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How Do We Give Thanks in the Midst of Loss?

11/20/2011

An article from the Cathedral Times
by
the Very Reverend Samuel G. Candler,
Dean of the Cathedral of St. Philip


Naturally, most of us enjoy giving thanks at Thanksgiving for the good things of life.

But what if Thanksgiving rolls around this year, and all we can remember is loss? A few days ago, for instance, barely a week before Thanksgiving, I did a funeral service for another child who had died. We know, most of us do, that death is inevitable in this life; but none of us is prepared when a child dies before his parents do.

I think of other deaths during this past year. As Thanksgiving rolls around this year, some places at the table will be empty. Some good people died this year, some truly good people died. Some of us lost a marriage recently; even if we knew divorce was necessary, we still lost something. Some of us had children leave home, or friends leave town.

Some of us lost jobs this year, even as the economy was trying to sputter back to life. Some of us had business deals fall through, sales that didn’t happen. Some of us lost cases, or made poor investments, or lost our appeals.

And some of us simply lost a few inspiring dreams and hopes. What we expected in the spring has faded in the fall. What we hoped for in the summer, even if we knew it was a long shot, is cold and forgotten as winter arrives. We live with as many lost hopes as we do lost realities.

How, then, do we give thanks in the midst of loss? Well, we do it the same way we give thanks in the midst of gain. We think outside of ourselves; we think bigger than ourselves. “Giving thanks” means being willing to focus attention on something or Someone larger than ourselves. It is hard, if not impossible, to give thanks to a non-entity, to give thanks to No One.

I am thinking, of course, of God as that Someone who is larger than ourselves. And even if some of us do not believe in God, we usually give thanks to someone outside ourselves—to a friend or family member. But the point is that “giving thanks,” necessarily leads us to think outside of ourselves. When things are going well, it is good and healthy to give away self-centeredness and self-absorption; it is good to focus attention on someone else.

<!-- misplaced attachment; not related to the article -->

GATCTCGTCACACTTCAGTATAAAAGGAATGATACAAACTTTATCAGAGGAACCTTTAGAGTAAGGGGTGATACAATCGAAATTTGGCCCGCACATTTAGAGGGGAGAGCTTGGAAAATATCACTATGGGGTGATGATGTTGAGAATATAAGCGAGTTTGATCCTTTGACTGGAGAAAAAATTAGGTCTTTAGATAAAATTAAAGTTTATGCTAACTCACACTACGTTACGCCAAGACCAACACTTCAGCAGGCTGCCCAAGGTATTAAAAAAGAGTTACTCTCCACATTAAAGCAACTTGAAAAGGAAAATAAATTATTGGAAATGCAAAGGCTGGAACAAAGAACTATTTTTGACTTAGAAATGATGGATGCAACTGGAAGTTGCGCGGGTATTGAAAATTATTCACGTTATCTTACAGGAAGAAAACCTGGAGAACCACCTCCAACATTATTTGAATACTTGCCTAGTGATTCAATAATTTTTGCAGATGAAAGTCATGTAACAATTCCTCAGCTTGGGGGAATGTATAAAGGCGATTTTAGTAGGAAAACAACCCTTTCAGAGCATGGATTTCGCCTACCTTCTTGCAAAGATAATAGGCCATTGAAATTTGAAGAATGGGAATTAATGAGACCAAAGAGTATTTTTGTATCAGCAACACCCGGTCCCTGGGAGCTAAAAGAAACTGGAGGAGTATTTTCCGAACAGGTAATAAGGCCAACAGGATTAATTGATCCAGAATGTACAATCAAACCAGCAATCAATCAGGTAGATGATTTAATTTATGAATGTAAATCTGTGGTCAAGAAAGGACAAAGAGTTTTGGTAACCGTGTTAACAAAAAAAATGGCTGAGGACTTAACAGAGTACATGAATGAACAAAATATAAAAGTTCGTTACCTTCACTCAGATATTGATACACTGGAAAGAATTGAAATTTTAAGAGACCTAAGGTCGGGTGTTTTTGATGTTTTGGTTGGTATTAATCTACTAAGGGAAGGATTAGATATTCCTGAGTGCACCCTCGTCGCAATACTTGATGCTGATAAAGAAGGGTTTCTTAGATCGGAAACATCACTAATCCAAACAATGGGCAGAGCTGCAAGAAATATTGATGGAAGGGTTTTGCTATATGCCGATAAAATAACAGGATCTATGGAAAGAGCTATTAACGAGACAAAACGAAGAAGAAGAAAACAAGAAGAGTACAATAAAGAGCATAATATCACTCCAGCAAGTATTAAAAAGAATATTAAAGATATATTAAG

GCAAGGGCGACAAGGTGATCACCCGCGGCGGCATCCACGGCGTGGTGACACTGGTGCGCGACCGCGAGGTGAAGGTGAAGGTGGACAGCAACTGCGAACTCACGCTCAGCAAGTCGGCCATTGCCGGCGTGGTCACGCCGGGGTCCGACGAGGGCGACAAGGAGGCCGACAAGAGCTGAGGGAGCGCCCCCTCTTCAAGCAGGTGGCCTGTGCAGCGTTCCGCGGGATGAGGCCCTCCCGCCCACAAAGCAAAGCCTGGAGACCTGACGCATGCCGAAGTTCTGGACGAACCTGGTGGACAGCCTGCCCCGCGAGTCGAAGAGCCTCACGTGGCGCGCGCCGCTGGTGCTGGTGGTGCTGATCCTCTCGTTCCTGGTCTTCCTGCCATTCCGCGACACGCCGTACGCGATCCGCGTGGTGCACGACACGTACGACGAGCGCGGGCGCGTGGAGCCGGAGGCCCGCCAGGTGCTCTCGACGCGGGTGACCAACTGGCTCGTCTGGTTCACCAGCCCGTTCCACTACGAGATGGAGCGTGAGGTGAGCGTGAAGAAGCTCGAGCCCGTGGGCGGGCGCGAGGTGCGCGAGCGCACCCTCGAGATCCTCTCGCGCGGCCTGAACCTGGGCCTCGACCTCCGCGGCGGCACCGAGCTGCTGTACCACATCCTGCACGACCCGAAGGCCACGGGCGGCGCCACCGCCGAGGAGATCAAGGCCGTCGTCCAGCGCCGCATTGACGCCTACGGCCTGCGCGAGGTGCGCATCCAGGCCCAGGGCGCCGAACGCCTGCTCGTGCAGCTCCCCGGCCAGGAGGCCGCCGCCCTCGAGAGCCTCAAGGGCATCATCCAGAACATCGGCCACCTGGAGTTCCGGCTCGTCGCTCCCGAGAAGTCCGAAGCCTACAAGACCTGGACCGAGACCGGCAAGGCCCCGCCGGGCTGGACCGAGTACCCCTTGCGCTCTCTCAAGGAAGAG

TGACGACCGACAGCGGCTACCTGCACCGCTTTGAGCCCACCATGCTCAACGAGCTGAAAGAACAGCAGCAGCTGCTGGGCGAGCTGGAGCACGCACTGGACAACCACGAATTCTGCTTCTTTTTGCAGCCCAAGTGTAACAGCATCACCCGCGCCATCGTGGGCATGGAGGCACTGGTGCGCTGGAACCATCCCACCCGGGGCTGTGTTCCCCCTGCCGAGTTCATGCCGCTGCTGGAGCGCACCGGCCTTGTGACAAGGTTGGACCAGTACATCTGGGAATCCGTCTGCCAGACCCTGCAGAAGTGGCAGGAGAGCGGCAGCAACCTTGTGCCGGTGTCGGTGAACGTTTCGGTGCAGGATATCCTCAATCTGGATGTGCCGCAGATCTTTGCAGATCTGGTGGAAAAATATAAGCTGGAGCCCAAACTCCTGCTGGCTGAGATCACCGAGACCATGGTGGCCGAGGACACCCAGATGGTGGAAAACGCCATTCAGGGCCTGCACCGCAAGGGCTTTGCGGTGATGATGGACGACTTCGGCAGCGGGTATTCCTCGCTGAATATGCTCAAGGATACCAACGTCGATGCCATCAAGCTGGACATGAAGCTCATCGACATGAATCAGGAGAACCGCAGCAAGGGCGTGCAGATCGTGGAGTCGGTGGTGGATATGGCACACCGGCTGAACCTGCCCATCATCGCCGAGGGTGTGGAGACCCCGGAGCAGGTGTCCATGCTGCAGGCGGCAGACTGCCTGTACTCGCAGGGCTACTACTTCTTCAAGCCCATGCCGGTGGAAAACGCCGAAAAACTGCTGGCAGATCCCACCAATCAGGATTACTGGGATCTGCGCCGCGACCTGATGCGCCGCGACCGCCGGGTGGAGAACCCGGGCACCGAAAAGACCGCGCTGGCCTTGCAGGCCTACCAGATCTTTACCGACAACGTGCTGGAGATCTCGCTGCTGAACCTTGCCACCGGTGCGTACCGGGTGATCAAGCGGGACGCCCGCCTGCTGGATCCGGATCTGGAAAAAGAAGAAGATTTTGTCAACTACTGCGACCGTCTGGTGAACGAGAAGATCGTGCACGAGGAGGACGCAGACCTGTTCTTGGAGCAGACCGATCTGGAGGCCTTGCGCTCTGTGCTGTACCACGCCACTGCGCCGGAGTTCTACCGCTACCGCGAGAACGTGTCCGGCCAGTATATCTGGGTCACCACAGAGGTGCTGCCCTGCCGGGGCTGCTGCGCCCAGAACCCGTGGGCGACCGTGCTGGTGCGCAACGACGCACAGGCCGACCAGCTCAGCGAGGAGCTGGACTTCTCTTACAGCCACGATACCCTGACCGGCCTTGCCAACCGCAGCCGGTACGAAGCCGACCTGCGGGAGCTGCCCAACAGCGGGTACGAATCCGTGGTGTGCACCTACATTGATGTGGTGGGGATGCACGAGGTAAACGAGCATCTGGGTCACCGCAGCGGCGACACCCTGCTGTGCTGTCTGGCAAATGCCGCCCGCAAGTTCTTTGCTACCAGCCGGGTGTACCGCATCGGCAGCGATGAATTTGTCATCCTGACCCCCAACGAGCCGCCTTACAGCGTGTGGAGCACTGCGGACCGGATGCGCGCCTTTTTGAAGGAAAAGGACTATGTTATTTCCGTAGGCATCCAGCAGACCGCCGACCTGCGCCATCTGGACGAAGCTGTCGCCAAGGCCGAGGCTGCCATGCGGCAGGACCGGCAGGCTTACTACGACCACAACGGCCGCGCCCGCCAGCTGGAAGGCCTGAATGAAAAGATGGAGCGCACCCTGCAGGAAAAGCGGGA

The same principle is true when things are not going well. To give thanks in the midst of loss is to focus attention outside ourselves. I do not mean thanking God for something gone bad, or for some tragedy. I do not think God wills tragedy and senseless loss. But God does know loss. And God does know the pain of our sadness when we lose. The God I love and believe in, is the God who knows the height of my elation, but who also knows the depth of my loss.

Following ancient Jewish tradition, I have always thought that “giving thanks” is related to “blessing.” For instance, we Christians bless the bread and wine of Eucharist by giving thanks for God in a prayer called “The Great Thanksgiving.” At meal times, many of us say a prayer whose title alternates between “The Blessing” and “Returning Thanks.” We use two different titles for the same prayer over food because, indeed, blessing and giving thanks are related.

To give thanks is to bless. When we ask God to bless our successes in life, we are thanking God for being present in the midst of those events. In the same way, we can also ask God to bless our failures in life. When we ask God to bless our losses, we are thanking God for being present in the midst of those events.

Thanksgiving, then, means blessing God as we remember both the gains and the losses of this past year. Bring both the gains and the losses to the Thanksgiving table this year; bring successes and failures. As you ask God to bless those events, even the most painful ones can be transformed. They will be transformed by a divine love, a holy presence, a peace, that passes all understanding.

Sam Candler signature


 

The Very Reverend Sam Candler


11/6/2011
Heaven is Where We are Remembered
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11/20/2011
The Church, Which is His Body
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